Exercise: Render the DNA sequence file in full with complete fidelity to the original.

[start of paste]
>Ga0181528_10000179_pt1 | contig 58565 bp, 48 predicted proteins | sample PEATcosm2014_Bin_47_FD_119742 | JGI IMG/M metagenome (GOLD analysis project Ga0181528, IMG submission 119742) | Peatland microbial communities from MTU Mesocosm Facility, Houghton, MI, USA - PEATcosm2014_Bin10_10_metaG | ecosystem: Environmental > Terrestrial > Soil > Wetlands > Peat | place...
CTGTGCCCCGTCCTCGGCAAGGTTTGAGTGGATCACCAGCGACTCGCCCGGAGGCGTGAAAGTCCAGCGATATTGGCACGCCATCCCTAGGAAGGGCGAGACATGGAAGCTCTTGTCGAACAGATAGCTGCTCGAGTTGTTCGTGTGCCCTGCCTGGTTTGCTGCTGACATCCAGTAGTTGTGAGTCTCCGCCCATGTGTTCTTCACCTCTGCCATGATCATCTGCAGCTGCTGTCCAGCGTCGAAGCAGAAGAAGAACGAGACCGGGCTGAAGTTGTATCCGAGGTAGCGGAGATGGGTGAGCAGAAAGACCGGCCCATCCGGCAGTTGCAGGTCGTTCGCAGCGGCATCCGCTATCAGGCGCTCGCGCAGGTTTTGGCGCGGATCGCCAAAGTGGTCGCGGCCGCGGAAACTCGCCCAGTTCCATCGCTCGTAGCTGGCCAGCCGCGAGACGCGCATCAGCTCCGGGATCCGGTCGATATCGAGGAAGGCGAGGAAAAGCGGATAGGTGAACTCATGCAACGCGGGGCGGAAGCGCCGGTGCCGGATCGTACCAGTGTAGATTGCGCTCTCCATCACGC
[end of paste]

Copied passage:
>Ga0181528_10000179_pt1 | contig 58565 bp, 48 predicted proteins | sample PEATcosm2014_Bin_47_FD_119742 | JGI IMG/M metagenome (GOLD analysis project Ga0181528, IMG submission 119742) | Peatland microbial communities from MTU Mesocosm Facility, Houghton, MI, USA - PEATcosm2014_Bin10_10_metaG | ecosystem: Environmental > Terrestrial > Soil > Wetlands > Peat | place...
CTGTGCCCCGTCCTCGGCAAGGTTTGAGTGGATCACCAGCGACTCGCCCGGAGGCGTGAAAGTCCAGCGATATTGGCACGCCATCCCTAGGAAGGGCGAGACATGGAAGCTCTTGTCGAACAGATAGCTGCTCGAGTTGTTCGTGTGCCCTGCCTGGTTTGCTGCTGACATCCAGTAGTTGTGAGTCTCCGCCCATGTGTTCTTCACCTCTGCCATGATCATCTGCAGCTGCTGTCCAGCGTCGAAGCAGAAGAAGAACGAGACCGGGCTGAAGTTGTATCCGAGGTAGCGGAGATGGGTGAGCAGAAAGACCGGCCCATCCGGCAGTTGCAGGTCGTTCGCAGCGGCATCCGCTATCAGGCGCTCGCGCAGGTTTTGGCGCGGATCGCCAAAGTGGTCGCGGCCGCGGAAACTCGCCCAGTTCCATCGCTCGTAGCTGGCCAGCCGCGAGACGCGCATCAGCTCCGGGATCCGGTCGATATCGAGGAAGGCGAGGAAAAGCGGATAGGTGAACTCATGCAACGCGGGGCGGAAGCGCCGGTGCCGGATCGTACCAGTGTAGATTGCGCTCTCCATCACGC